Linux Installation and X-Windows
Now to install X-Windows. I called David for just a couple of clues. “You're on your own. I didn't install X.” I politely hung up as he explained how he was writing an amazing device driver with his left hand and installing a 200-node network with his right.
With the benefit of hindsight, I highly recommend that before you attempt to install X, you have on hand information about your monitor-specifically bandwidth, horizontal synchronization, and vertical refresh rate. The data should be in your monitor manual. If not, the Linux guides suggest looking in the files called “modeDB.txt” or “Monitors” located in /usr/X11R6/lib/X11/doc. Best to have the actual monitor guide. Also you should know what type of video card you have. If you have MS-DOS 6.0 or later, the MSD program will give you that information. In Linux, a program called SuperProbe will also tell you.
Installation is relatively easy, but is only half the job. Again, all this applies to Slackware Professional.
Change to the /usr/X11R6/lib/ConfigXF subdirectory (watch for capitalization!) and run ConfigXF. The program will first ask for information about your mouse, if you have one. I have a Logitech mouse so I selected the Microsoft option. The guides suggest this, saying that only if you have an older Logitech mouse should you choose the Logitech option. After this, I agreed with the given defaults and having /dev/mouse as the path.
Onward to video cards. From the massive list, I chose the Cirrus GD-5426. Next came a monitor list, and I opted for generic VESA SVGA. After this, it asks you questions regarding virtual desktop size and other things. Since I didn't understand half of the questions, I just accepted the defaults. Eventually, you get to a screen where you can save the set up, tune the set up, quit, and other choices. For me the option to tune the set up just didn't work, producing a variety of errors.
What did work is this: saving the set up to the default choice. Edit /usr/X11R6/lib/X11/XF86Config, looking for the section called “Monitor”. You'll note that Bandwidth, HorizSync, and VertRefresh are marked with “EDIT THIS!!!” It took me too many times to realize that when the X-installation program said you should edit the XF86Config file that you really had to edit it. Now the crucial part: replace the information in the file with the information from your monitor manual.
Novice Note: Take a few minutes and learn to use the text editor vi. Not only is this editor ubiquitous and small, but many other programs use similar commands. For instance, the :q that will quit vi will also get you out of the man program.
For example, I entered the following for my CTX CMS-1561 Multiscan monitor:
Bandwidth 100 HorizSync 30-60 VertRefresh 50-90
In addition to these changes, I also added lines that appeared in the Linux manuals but not in the XF86Config file. They probably aren't needed, but what the heck. Under “Keyboard” I added:
AutoRepeat 500 5
Under section “Screen”, subsection “Display” I added:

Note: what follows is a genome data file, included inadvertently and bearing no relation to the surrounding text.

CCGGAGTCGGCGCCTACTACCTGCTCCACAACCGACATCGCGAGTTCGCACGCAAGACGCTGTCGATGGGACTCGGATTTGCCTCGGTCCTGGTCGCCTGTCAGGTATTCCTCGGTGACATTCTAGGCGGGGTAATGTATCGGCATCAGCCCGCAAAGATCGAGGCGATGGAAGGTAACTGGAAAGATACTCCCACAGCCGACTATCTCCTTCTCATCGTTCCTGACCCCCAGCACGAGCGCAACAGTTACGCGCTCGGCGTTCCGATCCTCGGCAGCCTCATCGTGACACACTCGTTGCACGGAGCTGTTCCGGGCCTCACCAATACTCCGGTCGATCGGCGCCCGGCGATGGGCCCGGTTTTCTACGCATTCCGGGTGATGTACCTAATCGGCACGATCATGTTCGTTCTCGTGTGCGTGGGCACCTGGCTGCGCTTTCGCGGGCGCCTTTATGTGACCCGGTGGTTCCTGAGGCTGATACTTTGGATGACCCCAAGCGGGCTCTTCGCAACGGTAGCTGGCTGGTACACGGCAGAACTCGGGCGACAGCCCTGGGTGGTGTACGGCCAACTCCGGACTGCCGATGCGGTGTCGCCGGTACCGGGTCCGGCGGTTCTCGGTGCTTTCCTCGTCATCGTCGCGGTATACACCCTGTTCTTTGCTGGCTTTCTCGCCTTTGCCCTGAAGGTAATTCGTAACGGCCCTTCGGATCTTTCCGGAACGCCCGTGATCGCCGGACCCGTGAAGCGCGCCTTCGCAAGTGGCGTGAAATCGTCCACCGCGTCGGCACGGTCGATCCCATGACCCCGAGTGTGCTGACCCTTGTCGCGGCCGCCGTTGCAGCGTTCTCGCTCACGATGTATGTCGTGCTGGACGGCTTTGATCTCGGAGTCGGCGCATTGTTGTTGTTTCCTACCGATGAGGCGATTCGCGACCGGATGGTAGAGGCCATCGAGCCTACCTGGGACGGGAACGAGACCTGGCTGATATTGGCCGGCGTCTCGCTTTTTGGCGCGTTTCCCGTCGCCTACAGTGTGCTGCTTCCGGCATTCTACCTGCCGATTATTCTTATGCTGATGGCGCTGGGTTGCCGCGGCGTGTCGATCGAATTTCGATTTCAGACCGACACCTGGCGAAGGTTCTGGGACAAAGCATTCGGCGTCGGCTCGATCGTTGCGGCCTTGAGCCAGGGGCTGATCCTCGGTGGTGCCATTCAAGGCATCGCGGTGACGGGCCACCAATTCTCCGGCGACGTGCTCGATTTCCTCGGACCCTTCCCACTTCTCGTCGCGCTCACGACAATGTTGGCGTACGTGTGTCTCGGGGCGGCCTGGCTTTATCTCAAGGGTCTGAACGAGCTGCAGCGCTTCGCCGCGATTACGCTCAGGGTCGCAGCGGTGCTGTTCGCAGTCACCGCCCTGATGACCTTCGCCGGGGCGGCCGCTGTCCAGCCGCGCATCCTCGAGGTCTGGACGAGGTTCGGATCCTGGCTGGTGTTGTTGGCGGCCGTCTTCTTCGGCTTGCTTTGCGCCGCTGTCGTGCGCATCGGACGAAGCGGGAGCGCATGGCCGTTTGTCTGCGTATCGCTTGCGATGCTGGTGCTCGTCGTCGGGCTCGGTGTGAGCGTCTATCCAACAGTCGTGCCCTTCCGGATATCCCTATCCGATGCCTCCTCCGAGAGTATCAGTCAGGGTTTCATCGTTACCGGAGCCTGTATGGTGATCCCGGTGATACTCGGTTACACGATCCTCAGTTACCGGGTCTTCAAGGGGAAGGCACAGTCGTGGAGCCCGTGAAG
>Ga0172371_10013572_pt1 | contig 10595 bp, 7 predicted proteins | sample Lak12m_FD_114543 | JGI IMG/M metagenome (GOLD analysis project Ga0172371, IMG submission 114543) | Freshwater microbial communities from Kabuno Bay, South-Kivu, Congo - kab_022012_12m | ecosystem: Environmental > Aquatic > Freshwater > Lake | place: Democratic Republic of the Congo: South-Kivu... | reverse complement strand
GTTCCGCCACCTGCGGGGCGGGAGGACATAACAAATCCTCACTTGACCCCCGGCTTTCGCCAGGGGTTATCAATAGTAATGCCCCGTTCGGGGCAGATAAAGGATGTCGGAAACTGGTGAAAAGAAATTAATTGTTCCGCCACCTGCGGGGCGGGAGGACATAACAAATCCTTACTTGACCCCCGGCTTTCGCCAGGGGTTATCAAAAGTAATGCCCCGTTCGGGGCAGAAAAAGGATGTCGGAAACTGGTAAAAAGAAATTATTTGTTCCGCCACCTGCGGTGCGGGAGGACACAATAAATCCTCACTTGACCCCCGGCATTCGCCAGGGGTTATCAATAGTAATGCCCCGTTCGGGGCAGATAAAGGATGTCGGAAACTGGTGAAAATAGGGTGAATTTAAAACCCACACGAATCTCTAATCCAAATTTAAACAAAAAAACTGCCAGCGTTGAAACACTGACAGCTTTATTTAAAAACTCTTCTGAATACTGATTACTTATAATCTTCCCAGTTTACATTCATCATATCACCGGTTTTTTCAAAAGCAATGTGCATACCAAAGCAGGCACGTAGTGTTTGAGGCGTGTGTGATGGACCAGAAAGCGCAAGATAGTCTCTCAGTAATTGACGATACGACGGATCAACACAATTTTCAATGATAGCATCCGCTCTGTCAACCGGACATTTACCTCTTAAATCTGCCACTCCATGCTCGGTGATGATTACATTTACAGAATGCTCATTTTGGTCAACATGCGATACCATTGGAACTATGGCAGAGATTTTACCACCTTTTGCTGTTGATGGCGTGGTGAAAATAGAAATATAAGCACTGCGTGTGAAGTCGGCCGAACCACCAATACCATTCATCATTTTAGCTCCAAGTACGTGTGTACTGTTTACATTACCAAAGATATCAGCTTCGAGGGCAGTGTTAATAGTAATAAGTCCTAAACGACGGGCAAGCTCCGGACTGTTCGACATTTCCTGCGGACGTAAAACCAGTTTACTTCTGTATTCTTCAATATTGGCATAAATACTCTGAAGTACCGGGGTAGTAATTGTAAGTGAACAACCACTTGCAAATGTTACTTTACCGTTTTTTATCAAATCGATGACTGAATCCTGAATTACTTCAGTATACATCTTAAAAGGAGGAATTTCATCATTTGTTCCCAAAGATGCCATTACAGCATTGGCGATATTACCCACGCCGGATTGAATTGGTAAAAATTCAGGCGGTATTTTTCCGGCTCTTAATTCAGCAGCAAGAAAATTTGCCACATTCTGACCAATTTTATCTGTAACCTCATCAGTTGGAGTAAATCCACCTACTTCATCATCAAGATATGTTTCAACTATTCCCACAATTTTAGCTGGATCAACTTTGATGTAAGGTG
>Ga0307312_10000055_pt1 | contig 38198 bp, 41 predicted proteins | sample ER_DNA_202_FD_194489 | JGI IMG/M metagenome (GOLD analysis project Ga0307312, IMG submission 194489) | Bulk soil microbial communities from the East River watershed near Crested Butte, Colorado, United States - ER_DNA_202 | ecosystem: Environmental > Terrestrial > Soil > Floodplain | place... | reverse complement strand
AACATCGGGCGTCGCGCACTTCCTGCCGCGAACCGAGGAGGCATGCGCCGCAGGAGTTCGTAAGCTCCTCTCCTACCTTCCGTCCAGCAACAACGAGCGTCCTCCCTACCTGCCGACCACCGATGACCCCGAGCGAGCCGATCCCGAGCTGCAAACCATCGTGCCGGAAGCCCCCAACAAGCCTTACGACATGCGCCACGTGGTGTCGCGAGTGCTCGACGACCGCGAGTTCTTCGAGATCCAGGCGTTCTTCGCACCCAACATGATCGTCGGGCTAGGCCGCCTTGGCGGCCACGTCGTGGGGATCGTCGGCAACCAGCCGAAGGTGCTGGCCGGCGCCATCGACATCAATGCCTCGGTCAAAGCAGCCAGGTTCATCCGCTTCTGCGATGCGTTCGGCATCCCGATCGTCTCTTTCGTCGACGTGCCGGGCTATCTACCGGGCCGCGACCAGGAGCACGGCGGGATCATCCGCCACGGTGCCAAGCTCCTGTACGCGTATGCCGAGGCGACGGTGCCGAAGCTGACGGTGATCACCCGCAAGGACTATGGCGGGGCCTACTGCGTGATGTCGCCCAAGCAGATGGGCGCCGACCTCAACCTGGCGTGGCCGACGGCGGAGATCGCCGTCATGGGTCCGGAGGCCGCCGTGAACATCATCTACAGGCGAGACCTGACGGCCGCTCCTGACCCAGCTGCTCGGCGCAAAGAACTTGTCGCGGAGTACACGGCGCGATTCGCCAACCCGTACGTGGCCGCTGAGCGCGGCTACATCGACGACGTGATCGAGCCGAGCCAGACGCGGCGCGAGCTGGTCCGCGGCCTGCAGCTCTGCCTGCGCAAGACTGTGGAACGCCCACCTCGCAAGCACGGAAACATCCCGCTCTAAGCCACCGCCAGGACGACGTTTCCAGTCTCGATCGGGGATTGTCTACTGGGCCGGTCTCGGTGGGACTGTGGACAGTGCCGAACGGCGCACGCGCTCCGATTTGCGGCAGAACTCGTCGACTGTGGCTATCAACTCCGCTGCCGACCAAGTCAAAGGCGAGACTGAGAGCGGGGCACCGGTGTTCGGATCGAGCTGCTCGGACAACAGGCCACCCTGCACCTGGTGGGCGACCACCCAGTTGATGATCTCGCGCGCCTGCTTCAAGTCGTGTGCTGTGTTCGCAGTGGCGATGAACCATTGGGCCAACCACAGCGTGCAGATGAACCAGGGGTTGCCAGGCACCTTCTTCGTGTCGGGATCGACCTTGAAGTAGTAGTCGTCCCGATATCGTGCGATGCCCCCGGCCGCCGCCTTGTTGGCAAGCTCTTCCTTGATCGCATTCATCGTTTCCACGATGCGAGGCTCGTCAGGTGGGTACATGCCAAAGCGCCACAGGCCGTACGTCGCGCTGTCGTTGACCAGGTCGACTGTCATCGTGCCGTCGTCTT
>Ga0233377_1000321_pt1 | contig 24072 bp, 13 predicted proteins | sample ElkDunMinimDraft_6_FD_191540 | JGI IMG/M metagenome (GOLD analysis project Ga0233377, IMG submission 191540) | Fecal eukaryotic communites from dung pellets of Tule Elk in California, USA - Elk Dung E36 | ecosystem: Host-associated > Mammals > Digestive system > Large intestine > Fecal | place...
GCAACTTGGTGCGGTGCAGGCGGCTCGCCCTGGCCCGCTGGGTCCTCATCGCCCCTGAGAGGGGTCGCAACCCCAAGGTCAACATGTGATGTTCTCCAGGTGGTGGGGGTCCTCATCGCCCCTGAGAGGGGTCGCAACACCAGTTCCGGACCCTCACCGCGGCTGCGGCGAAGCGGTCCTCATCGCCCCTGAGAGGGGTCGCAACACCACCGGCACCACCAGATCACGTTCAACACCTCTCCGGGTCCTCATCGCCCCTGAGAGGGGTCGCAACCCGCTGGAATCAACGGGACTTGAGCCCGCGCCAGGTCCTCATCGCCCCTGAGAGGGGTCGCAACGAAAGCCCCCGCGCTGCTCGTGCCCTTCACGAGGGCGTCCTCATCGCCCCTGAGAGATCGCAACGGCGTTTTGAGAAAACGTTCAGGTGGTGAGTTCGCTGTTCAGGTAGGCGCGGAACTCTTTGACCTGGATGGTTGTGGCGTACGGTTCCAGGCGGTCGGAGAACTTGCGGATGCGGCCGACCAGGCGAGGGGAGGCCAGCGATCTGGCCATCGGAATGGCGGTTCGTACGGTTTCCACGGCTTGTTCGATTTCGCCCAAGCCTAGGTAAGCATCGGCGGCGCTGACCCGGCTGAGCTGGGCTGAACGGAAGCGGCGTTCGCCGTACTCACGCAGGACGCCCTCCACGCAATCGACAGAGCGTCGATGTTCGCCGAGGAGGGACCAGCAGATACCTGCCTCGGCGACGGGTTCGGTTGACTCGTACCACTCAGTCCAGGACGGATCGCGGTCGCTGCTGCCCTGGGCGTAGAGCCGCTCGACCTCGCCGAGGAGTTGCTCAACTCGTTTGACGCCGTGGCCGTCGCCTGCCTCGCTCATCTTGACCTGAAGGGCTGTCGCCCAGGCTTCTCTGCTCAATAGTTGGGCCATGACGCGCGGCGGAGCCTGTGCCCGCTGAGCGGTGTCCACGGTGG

Save the file. Start X-Windows with startx (or xstart) and, with luck, it will run. If it doesn't, get the Linux manual, skip the automatic installation altogether, and carefully do it yourself, checking that the information in the Config files match your set-up.
Whew! Linux works. X-Windows works. What next? Well, I could install the XAP disk set to give me programs to use when I am in X. Doom could finally come out of hiding. Or I could install TeX and see what those Klingon fonts look like. Or I could tackle SLIP and see if I can get working access to the Internet. Or I could even reassert my latent geekdom and write a “Hello world!” program in GNU C/C++. Linux has so much to explore-but then, that's the fun. Watch out David and all you other Unix gods-we're coming up the ladder!
Dean Oisboid (firstname.lastname@example.org), owner of Garlic Software, is a database consultant, Unix beginner, and avowed Doom addict.
Practical Task Scheduling Deployment
One of the best things about the UNIX environment (aside from being stable and efficient) is the vast array of software tools available to help you do your job. Traditionally, a UNIX tool does only one thing, but does that one thing very well. For example, grep is very easy to use and can search vast amounts of data quickly. The find tool can find a particular file or files based on all kinds of criteria. It's pretty easy to string these tools together to build even more powerful tools, such as a tool that finds all of the .log files in the /home directory and searches each one for a particular entry. This erector-set mentality allows UNIX system administrators to seem to always have the right tool for the job.
Cron traditionally has been considered another such a tool for job scheduling, but is it enough? This webinar considers that very question. The first part builds on a previous Geek Guide, Beyond Cron, and briefly describes how to know when it might be time to consider upgrading your job scheduling infrastructure. The second part presents an actual planning and implementation framework.
Join Linux Journal's Mike Diehl and Pat Cameron of Help Systems.
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- Non-Linux FOSS: Caffeine!
- SUSE LLC's SUSE Manager
- Managing Linux Using Puppet
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This ebook takes a look at some of the practical applications of the Linux on Power platform and ways you might bring all the performance power of this open architecture to bear for your organization. There are no smoke and mirrors here—just hard, cold, empirical evidence provided by independent sources. I also consider some innovative ways Linux on Power will be used in the future.Get the Guide